I don’t think that’s happened. It’s not like that, because it’s very true to who I am and how my family is, and that’s part of the Asian-American experience. You talk about your parents in a way that separates you and makes you more American. We’re always trying to be more American by escaping the foreigner part of our families, and it’s a very familiar Asian experience.

Over the past couple of years, there’s been a lot of Asian-themed films like “Crazy Rich Asians” and “The Farewell.” What are your thoughts on this?

I love it, and I hope there will be more. I think there’s more representation for Asians in film and there needs to be more.

You were on the sitcom “All-American Girl” in 1994, which was about an Asian-American family in San Francisco. Do you feel that show was ahead of its time?

I think so, but “The Joy Luck Club” was at the same time. At the time, we thought there would be more diversity and things would change or we would have much more of a presence. It didn’t happen again for a long time until now.

What’s it like to do a "Sharknado" movie?

It’s so fun. It’s also really rewarding because you don’t see the Sharknado in the filming and you have to wait until after it gets added with special effects later. You don’t really know and you have to approximate what the reaction would be if you see a Sharknado.

Do you have any good John Travolta stories from working with him on "Face/Off?"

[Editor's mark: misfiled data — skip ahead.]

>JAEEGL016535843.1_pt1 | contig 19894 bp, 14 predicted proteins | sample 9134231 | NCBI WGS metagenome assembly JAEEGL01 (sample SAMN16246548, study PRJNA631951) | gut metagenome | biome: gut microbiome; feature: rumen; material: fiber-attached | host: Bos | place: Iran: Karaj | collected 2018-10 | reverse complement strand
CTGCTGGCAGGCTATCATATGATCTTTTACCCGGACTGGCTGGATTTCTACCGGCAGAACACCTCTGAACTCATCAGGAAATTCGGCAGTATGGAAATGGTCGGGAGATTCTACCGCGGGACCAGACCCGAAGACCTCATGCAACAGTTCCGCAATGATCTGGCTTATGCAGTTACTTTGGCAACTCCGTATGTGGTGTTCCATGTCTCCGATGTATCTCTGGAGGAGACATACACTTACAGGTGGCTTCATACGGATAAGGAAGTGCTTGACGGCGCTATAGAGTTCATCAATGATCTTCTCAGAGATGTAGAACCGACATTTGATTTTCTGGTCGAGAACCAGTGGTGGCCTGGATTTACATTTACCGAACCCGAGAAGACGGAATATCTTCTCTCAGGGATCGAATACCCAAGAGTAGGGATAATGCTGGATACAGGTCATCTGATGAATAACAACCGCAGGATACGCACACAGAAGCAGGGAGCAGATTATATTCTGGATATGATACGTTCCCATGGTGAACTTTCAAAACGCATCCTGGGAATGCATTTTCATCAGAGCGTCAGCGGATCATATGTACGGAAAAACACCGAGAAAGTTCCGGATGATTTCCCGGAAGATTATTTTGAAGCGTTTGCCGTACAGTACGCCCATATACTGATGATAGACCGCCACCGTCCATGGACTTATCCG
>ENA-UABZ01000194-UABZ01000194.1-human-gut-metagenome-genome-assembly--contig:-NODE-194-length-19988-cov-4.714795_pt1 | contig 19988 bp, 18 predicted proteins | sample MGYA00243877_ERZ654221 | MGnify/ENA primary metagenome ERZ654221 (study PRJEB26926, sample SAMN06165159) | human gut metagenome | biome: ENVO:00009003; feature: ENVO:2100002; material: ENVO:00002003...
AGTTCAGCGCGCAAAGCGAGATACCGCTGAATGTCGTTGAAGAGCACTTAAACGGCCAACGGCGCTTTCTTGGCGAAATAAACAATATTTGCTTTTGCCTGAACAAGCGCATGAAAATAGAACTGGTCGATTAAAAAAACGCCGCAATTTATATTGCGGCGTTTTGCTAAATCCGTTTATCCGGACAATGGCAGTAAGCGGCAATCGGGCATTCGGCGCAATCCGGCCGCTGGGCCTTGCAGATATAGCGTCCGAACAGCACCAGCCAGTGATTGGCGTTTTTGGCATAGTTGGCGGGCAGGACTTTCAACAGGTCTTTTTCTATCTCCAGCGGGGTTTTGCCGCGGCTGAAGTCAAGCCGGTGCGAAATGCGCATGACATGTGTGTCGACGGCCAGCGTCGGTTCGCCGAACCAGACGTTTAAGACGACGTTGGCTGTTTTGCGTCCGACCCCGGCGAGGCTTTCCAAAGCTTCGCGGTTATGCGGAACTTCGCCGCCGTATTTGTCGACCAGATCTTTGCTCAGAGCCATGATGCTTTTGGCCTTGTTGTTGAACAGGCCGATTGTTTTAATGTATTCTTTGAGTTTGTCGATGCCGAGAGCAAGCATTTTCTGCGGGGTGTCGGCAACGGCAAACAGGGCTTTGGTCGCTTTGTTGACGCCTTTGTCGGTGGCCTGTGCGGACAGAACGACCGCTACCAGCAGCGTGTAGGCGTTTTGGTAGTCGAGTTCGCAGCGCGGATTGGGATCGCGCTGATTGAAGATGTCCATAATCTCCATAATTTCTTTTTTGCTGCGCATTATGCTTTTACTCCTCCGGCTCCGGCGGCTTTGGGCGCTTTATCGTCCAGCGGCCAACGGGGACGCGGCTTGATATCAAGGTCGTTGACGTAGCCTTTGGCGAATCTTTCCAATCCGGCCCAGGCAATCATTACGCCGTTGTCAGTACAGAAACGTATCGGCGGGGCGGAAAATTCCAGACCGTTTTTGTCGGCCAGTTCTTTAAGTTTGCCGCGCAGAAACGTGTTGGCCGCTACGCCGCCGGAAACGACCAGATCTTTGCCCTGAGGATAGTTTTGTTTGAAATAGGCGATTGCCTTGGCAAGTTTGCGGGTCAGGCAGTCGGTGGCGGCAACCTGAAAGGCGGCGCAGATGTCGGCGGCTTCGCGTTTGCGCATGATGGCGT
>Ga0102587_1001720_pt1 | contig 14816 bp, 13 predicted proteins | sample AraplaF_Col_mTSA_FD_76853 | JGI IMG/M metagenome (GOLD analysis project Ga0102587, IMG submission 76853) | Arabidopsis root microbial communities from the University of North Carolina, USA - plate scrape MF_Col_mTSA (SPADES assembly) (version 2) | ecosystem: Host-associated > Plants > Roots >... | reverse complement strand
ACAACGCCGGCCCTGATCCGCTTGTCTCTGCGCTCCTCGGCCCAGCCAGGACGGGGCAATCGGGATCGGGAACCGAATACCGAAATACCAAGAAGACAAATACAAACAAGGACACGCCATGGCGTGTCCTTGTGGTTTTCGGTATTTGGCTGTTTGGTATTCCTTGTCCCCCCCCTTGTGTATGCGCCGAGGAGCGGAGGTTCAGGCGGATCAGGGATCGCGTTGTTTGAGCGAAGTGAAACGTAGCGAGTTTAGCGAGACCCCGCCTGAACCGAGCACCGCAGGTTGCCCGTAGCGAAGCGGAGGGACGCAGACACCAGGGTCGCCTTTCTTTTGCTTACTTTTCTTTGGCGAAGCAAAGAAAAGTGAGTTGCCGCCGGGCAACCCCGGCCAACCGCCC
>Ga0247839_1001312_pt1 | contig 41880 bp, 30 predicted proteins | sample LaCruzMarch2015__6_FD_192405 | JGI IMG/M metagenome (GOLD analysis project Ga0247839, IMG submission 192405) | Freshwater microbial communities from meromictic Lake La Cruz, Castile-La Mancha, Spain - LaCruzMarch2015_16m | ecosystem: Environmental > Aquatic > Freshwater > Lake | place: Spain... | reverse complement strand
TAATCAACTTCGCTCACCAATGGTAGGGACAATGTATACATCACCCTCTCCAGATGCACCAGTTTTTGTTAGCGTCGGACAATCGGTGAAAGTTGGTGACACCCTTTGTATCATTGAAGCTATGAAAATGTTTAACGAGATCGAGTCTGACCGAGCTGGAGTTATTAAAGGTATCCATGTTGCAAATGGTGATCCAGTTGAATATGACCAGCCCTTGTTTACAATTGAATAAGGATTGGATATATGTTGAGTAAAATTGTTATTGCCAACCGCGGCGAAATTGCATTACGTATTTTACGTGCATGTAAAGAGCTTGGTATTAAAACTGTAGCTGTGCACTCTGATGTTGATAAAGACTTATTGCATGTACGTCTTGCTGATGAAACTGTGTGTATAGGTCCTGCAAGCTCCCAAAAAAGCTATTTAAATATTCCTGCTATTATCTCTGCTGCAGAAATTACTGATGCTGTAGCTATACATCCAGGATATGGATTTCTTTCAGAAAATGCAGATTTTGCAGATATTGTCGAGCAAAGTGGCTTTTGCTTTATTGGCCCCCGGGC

I watched him eat an entire boysenberry pie with a fork. I ate with him a couple of times, and I ended up gaining so much weight making that movie that they had to add a panel in the back of my costume to expand a couple of inches.

Is it therapeutic for you to take the very trying and sad times in your life and make them part of your comedy?

It’s therapeutic and fun. It makes the hard times worth it if you have a good story to tell from it and a good experience to share. That turns something very negative into something very positive.

You’ve admitted to having weight issues and eating disorders during the ‘90s. What do you think about that all these years later?

You have to find peace with it. It’s really hard if you’re in entertainment because you’re constantly being judged on your size, especially for me being a part of the ‘90s when there was so much rampant anorexia out there. It was difficult to have a true sense of what a body should look like. There really isn’t a right way to be, it’s just your own comfort level and how you feel. It’s certainly a struggle for people like me. I opt out of the struggle and don’t care anymore. It’s something that I did care about for a long time.

There was a time when you did burlesque and had a television show where people called in to talk about their sexuality-related issues. You’re a very sexually open person yourself. How does one feel comfortable expressing their sexuality when it feels forbidden in society?

There’s so much of that in the mainstream with "50 Shades of Grey" becoming a huge phenomenal hit. They even have a sex toy range that came out with the movie. I think people are finding more of an ease of talking about it after seeing the movies and reading the books. I don’t think it’s an accurate portrayal of what the world is, but it is valid and a depiction that takes away the stigma around it.

Do you ever get tired of doing st

and-up comedy?

I’m always writing new material and challenging myself as an artist. I’m always trying to be better and that constant growth is something that keeps me going.